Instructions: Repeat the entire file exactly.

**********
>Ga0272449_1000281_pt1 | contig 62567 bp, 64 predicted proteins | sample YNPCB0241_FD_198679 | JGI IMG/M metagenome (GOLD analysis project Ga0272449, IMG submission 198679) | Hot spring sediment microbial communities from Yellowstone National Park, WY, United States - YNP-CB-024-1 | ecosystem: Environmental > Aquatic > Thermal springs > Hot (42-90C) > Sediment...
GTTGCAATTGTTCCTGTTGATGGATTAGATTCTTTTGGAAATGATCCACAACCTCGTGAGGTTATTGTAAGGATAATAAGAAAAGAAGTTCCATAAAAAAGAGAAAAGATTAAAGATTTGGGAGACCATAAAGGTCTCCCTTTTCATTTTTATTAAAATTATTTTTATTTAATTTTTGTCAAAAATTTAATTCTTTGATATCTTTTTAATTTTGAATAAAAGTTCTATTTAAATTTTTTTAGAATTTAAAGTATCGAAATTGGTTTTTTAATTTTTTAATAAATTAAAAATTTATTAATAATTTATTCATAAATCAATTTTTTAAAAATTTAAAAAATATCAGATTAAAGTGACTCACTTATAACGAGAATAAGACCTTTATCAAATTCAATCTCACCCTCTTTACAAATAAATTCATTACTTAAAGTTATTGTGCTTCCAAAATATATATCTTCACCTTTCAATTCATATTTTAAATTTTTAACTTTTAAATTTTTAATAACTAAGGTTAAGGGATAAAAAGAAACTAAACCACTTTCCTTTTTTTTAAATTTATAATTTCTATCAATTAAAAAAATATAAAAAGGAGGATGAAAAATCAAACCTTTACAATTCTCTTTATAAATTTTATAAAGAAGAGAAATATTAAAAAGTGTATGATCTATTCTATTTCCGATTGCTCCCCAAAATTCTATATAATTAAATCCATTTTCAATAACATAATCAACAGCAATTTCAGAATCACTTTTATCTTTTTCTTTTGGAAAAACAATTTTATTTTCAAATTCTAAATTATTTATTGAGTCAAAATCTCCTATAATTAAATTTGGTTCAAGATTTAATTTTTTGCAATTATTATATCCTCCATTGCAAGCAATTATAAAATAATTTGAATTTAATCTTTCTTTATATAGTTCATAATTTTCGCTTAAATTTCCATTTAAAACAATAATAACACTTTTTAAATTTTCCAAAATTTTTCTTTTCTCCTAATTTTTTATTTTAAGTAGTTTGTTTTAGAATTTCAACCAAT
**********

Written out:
>Ga0272449_1000281_pt1 | contig 62567 bp, 64 predicted proteins | sample YNPCB0241_FD_198679 | JGI IMG/M metagenome (GOLD analysis project Ga0272449, IMG submission 198679) | Hot spring sediment microbial communities from Yellowstone National Park, WY, United States - YNP-CB-024-1 | ecosystem: Environmental > Aquatic > Thermal springs > Hot (42-90C) > Sediment...
GTTGCAATTGTTCCTGTTGATGGATTAGATTCTTTTGGAAATGATCCACAACCTCGTGAGGTTATTGTAAGGATAATAAGAAAAGAAGTTCCATAAAAAAGAGAAAAGATTAAAGATTTGGGAGACCATAAAGGTCTCCCTTTTCATTTTTATTAAAATTATTTTTATTTAATTTTTGTCAAAAATTTAATTCTTTGATATCTTTTTAATTTTGAATAAAAGTTCTATTTAAATTTTTTTAGAATTTAAAGTATCGAAATTGGTTTTTTAATTTTTTAATAAATTAAAAATTTATTAATAATTTATTCATAAATCAATTTTTTAAAAATTTAAAAAATATCAGATTAAAGTGACTCACTTATAACGAGAATAAGACCTTTATCAAATTCAATCTCACCCTCTTTACAAATAAATTCATTACTTAAAGTTATTGTGCTTCCAAAATATATATCTTCACCTTTCAATTCATATTTTAAATTTTTAACTTTTAAATTTTTAATAACTAAGGTTAAGGGATAAAAAGAAACTAAACCACTTTCCTTTTTTTTAAATTTATAATTTCTATCAATTAAAAAAATATAAAAAGGAGGATGAAAAATCAAACCTTTACAATTCTCTTTATAAATTTTATAAAGAAGAGAAATATTAAAAAGTGTATGATCTATTCTATTTCCGATTGCTCCCCAAAATTCTATATAATTAAATCCATTTTCAATAACATAATCAACAGCAATTTCAGAATCACTTTTATCTTTTTCTTTTGGAAAAACAATTTTATTTTCAAATTCTAAATTATTTATTGAGTCAAAATCTCCTATAATTAAATTTGGTTCAAGATTTAATTTTTTGCAATTATTATATCCTCCATTGCAAGCAATTATAAAATAATTTGAATTTAATCTTTCTTTATATAGTTCATAATTTTCGCTTAAATTTCCATTTAAAACAATAATAACACTTTTTAAATTTTCCAAAATTTTTCTTTTCTCCTAATTTTTTATTTTAAGTAGTTTGTTTTAGAATTTCAACCAAT